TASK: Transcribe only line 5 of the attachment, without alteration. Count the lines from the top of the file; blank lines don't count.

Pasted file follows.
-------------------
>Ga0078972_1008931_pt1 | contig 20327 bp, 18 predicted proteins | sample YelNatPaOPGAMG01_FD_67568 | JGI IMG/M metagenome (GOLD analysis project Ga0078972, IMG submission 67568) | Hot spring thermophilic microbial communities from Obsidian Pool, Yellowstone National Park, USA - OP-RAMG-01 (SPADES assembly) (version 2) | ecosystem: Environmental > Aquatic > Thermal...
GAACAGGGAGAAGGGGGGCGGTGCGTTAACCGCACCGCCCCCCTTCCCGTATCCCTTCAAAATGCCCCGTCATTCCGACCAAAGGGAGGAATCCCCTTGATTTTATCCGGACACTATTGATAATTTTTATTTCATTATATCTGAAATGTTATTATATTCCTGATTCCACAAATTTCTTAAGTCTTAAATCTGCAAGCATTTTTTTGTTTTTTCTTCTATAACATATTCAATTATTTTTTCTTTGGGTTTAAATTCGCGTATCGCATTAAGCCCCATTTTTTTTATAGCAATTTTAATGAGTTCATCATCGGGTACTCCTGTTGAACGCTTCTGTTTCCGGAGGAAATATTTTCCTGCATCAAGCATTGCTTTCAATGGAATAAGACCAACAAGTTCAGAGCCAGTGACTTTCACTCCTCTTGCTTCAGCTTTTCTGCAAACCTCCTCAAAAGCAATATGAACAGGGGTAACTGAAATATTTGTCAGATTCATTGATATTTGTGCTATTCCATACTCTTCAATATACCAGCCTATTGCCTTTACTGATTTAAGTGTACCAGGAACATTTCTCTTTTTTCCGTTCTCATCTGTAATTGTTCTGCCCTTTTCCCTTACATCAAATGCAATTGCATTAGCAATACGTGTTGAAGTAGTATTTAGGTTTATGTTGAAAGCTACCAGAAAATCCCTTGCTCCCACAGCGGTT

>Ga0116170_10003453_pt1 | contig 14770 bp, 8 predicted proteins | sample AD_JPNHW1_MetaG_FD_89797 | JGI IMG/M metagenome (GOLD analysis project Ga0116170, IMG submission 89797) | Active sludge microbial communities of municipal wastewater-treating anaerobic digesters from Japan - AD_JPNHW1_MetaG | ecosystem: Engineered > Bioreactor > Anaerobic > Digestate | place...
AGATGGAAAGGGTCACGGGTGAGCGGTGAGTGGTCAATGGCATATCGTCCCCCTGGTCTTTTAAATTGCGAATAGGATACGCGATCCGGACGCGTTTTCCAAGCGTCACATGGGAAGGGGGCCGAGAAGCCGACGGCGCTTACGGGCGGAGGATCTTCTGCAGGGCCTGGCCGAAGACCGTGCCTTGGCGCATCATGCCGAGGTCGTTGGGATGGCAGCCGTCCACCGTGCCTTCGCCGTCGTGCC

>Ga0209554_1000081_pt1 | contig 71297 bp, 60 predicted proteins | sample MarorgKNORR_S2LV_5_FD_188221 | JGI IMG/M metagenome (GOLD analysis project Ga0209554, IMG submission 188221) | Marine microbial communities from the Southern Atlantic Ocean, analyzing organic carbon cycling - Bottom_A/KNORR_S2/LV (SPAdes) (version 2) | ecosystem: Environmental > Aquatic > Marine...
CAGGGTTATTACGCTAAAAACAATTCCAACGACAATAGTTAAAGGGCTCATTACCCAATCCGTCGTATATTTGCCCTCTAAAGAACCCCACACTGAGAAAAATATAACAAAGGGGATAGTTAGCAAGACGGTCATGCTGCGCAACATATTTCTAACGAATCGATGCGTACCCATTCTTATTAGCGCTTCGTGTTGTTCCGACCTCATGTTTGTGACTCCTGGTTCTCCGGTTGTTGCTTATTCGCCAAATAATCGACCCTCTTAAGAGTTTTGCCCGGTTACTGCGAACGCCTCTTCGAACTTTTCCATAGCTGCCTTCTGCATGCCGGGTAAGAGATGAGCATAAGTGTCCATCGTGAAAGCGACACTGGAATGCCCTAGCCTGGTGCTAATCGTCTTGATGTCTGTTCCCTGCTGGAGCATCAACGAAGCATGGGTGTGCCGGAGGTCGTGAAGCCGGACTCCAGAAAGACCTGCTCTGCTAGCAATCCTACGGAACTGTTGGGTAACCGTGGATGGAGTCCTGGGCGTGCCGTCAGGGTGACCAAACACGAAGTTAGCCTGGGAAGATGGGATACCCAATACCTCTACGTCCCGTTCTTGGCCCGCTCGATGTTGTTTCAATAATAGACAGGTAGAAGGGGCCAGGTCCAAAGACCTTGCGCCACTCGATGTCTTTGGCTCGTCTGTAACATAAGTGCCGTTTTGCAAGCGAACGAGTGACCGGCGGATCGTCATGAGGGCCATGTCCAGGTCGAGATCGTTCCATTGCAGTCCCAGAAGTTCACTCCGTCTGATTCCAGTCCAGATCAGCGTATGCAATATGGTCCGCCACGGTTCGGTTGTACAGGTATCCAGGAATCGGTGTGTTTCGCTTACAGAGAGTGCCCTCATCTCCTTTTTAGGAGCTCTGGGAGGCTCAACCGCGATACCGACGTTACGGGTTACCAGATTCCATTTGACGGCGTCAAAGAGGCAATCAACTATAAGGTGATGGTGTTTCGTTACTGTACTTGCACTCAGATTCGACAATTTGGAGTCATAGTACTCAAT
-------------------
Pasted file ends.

>Ga0209554_1000081_pt1 | contig 71297 bp, 60 predicted proteins | sample MarorgKNORR_S2LV_5_FD_188221 | JGI IMG/M metagenome (GOLD analysis project Ga0209554, IMG submission 188221) | Marine microbial communities from the Southern Atlantic Ocean, analyzing organic carbon cycling - Bottom_A/KNORR_S2/LV (SPAdes) (version 2) | ecosystem: Environmental > Aquatic > Marine...